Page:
On the train to Florence

22 September 2015

It is five o’clock in Rome and we are boarded on a train – our suitcases and backpacks scattered about our second-class train carriage in the hopes of warding off potential cabin mates. It didn’t work. So now we are three in a cabin: Laura, me and a dapper Italian woman who, I must assume, chose our cabin because we were so spread out. Better sit with two haggard-looking American girls than five unknowns, I suppose.

It is five-oh-five in Rome and I am thinking about the time I have spent in this magical city. No, magical is not quite the correct word for such a place – majestic, perhaps, or grand or extravagant – but not magical. Magic implies simplicity, a slight of hand, a kind of hidden wonder and Rome is none of these things. It is big, it is towering, it is a peacock strutting itself proudly in front of any visitor who happens to find themselves on her marbled streets. Our party of three has now blossomed to a crowded six, the woman seems to have been joined by her posse, who seem to not particularly enjoy the fact that two haggard-looking American girls are crashing their commute home.

It is five twelve in Rome and the train is now pulling away from the station. The streets ripple by, walls covered in graffiti and people walking in that slow Italian way that had me letting out a steady flow of curses behind such amblers on the narrow pathways I often found myself on. Rome was, again, a strange mix of wonders for me: it was grand and loud and majestic but it was also confusing and overwhelming and in-my-face.

I am finding that this is how I have been experiencing the places that I’ve been so far on my grand tour:

I love them, I hate them, I am indifferent to them, I come to peace with their reality, I love them again.

A cycle, I think, that seems to be true for most things that I encounter in my life. Whether it be a class, a person, a book, a film, a song, my way of navigating what I like and dislike in this world are rooted in initial extremes and an eventual middling out as I find the compromises and justifications, the excuses and rationalisations that are so necessary to make as one navigates their way through the diverse situations that life often throws their way.

It is strange that I say that I settle on love in my cycle. I read it back to myself and wonder if I should change it – I certainly do not love every place that I’ve been, book that I’ve read, film that I’ve watched, person that I’ve met. But something keeps me from hitting

COMMAND + X

and erasing the statement from the white blinking page and, soon, from my own memory. I suppose that it can only be that even when the things that I strongly dislike or am indifferent to or truly hate (I’m looking at you, Ryanair carryon allowances) are cemented as such, they have also been accepted by me, they’ve been through the cycle, they’ve been reasoned out, they’ve been approached by me from every angle that I can think to approach them from – in short, they’ve been understood. As fully as I can manage, they’ve been understood.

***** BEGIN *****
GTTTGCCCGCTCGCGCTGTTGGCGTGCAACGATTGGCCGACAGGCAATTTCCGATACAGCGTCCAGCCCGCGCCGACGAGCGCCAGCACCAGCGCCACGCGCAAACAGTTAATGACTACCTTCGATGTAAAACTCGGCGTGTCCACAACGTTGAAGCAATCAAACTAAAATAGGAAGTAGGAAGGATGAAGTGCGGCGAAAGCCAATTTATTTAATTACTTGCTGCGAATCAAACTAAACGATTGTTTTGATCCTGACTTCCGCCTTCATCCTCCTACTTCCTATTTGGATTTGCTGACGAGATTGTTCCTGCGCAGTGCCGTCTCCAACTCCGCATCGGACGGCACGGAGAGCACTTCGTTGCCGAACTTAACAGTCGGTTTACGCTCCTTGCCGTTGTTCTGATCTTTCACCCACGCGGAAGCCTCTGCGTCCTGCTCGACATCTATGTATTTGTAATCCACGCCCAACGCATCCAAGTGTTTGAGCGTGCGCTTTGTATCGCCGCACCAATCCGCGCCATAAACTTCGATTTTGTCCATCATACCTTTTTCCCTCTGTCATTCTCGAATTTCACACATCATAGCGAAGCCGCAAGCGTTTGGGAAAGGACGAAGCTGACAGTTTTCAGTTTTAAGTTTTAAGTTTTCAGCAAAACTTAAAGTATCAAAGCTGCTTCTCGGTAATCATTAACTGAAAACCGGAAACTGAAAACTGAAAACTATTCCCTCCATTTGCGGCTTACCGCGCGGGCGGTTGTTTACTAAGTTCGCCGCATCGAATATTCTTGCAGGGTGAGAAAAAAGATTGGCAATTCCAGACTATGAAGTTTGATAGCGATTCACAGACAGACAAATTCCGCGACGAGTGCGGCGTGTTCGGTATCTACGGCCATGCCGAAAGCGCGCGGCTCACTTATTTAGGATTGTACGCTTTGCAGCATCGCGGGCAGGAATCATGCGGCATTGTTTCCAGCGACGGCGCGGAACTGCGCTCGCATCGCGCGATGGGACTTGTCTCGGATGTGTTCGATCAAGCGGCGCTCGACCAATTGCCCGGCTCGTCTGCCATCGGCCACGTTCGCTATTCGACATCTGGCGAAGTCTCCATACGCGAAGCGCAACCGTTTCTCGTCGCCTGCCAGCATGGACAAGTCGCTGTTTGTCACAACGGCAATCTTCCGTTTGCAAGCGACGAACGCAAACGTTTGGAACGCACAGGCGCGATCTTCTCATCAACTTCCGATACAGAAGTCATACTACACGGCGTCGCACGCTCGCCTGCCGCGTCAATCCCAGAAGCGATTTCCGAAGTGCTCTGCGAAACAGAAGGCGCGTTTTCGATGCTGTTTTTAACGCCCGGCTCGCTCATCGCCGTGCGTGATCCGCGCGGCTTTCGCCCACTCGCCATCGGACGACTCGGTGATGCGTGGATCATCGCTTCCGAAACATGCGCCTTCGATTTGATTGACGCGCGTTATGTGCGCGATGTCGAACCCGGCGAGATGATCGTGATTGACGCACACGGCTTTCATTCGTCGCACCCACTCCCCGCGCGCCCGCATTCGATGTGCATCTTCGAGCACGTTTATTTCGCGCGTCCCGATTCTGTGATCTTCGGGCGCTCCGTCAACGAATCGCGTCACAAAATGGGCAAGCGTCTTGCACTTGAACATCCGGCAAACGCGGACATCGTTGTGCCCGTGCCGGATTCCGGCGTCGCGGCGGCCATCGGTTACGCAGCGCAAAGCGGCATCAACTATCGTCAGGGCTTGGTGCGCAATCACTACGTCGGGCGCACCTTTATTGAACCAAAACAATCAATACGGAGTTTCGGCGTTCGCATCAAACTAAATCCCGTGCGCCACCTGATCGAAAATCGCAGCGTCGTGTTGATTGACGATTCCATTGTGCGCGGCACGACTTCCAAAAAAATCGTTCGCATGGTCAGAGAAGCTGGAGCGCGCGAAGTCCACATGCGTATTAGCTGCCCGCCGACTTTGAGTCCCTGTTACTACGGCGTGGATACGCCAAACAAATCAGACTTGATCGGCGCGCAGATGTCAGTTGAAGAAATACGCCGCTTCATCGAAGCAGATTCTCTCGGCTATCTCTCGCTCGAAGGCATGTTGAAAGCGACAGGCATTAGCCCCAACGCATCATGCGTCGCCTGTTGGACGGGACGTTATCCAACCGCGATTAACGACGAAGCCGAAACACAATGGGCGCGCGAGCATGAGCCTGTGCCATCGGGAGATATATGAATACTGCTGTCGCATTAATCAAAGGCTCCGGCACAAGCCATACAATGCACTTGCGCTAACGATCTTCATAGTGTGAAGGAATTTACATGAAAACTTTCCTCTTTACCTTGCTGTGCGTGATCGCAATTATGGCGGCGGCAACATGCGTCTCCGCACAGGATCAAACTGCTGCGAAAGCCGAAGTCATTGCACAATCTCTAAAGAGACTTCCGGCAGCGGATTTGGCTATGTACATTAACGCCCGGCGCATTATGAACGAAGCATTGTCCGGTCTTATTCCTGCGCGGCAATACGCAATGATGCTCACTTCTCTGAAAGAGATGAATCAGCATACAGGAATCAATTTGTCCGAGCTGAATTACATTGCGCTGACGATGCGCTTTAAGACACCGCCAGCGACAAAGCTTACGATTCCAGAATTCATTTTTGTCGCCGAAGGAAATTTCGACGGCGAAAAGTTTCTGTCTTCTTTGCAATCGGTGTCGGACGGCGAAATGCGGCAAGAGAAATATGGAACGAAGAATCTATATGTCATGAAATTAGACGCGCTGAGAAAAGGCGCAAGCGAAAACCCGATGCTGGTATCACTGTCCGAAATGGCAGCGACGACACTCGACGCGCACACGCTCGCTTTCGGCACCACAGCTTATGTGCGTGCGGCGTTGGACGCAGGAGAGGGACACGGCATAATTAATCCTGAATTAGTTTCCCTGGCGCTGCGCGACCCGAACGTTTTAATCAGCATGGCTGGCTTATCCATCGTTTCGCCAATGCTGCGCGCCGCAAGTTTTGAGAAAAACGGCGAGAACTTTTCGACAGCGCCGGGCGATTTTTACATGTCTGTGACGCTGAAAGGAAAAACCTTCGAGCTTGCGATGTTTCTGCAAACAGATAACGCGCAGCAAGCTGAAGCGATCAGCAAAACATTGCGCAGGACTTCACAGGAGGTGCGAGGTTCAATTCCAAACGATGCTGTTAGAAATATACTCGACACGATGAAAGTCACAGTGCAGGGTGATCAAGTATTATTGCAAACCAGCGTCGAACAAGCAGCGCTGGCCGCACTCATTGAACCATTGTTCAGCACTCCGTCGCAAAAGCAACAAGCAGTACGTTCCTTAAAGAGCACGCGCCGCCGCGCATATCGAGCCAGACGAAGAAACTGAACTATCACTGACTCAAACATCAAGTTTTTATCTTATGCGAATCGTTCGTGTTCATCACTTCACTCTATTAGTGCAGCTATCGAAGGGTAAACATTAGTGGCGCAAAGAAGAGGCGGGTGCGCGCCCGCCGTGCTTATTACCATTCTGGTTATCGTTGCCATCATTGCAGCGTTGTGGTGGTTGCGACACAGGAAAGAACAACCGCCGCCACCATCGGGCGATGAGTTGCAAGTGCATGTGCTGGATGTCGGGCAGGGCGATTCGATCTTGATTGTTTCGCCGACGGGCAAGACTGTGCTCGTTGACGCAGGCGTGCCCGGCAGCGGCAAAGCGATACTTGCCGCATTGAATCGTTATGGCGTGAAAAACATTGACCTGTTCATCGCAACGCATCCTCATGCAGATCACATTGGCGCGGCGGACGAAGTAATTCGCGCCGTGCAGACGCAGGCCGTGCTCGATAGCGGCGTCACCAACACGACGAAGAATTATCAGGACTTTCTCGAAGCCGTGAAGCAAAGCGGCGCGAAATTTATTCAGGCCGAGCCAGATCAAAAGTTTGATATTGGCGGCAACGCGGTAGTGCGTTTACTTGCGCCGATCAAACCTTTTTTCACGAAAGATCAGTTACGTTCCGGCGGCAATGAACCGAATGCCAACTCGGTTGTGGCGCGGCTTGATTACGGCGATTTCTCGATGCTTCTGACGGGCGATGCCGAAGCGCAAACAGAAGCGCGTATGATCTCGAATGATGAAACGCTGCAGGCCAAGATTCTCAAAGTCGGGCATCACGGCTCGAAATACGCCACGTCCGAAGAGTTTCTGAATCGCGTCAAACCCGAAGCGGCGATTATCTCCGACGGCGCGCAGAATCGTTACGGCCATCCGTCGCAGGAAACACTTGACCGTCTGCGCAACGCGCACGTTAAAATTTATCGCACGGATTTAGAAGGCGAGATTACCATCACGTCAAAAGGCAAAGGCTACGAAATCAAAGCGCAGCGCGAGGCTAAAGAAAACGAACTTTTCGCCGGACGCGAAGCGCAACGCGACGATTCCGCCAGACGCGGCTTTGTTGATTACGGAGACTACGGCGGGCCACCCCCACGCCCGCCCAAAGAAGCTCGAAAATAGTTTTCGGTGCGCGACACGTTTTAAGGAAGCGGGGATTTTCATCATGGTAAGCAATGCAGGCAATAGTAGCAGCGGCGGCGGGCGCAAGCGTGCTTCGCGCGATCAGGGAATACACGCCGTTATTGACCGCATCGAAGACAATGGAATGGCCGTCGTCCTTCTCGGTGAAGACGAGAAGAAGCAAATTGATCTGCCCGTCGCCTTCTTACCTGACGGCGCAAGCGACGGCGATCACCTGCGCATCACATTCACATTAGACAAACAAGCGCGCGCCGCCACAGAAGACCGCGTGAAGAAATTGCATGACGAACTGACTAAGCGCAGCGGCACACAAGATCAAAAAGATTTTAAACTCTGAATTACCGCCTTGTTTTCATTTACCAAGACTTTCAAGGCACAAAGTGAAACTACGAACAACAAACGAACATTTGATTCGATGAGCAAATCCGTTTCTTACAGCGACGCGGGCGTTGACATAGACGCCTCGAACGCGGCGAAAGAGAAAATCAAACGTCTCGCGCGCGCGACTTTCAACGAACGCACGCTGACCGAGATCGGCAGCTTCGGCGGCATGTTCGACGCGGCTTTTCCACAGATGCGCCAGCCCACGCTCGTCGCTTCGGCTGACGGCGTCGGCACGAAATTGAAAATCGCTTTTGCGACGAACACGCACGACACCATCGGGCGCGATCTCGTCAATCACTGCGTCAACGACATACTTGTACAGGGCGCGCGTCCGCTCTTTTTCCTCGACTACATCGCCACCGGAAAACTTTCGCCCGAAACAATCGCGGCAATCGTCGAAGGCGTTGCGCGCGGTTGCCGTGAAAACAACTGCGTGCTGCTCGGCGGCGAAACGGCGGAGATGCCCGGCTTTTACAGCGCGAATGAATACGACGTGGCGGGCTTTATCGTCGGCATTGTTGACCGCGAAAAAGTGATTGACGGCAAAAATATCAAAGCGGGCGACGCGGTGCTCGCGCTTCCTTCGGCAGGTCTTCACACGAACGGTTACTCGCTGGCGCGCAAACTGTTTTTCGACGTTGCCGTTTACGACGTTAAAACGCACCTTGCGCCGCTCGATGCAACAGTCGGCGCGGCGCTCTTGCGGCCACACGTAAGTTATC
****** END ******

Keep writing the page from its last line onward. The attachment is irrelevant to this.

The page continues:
I think there is something beautiful about examining a thing, understanding it, accepting it and still disliking it. I feel that it brings more meaning to the things that are fully examined, understood, accepted and then are loved. The balance brings beauty – the fact that opposites exist at all is beautiful and the knowledge that they also happen to be perceived slightly differently by every human is even more amazing – and I mean that in the full sense of the word. I find myself in amazement daily when my attention is drawn toward one thing and Laura’s to another, our ideas of what is noteworthy slightly differing but equally valid.

If opposites did not exist, if there were not things to be loved and disliked in equal measure, how boring life would be – how meaningless sentiments would become! When we tell somebody that we love them, it only bears meaning in the mutual knowledge that we also harbour hatred and dissention and conflict and that amid all of that, we feel love and passion and zeal and choose to spend our time and effort tending to those things.

If I loved everything and everyone and then told somebody that I loved them, they would not feel special because, to me, they would supposedly be akin to a hairy spider or the DMV or Ryanair carryon allowances.

So when I notice that I go to these far-off places and feel everything that I’ve felt – mixes of love and hate and indifference and confusion and passion and beauty and pain and struggle and accomplishment and contentment – I no longer feel worried that I am not experiencing my travels as I should be. I know that without the uncomfortable feelings, the ones that wrap me up in a warm embrace would not feel quite so comforting.

It is five fifty six in Rome and I am

Happy and sad and tired and lethargic and energetic and wilful and in pain and strong and beautiful and worn out and passionate and sleepy and bumbling and in love and in love and in love

the jumble is what makes me human – what makes the happiness so wide, the sadness so deep and the love so lovely.

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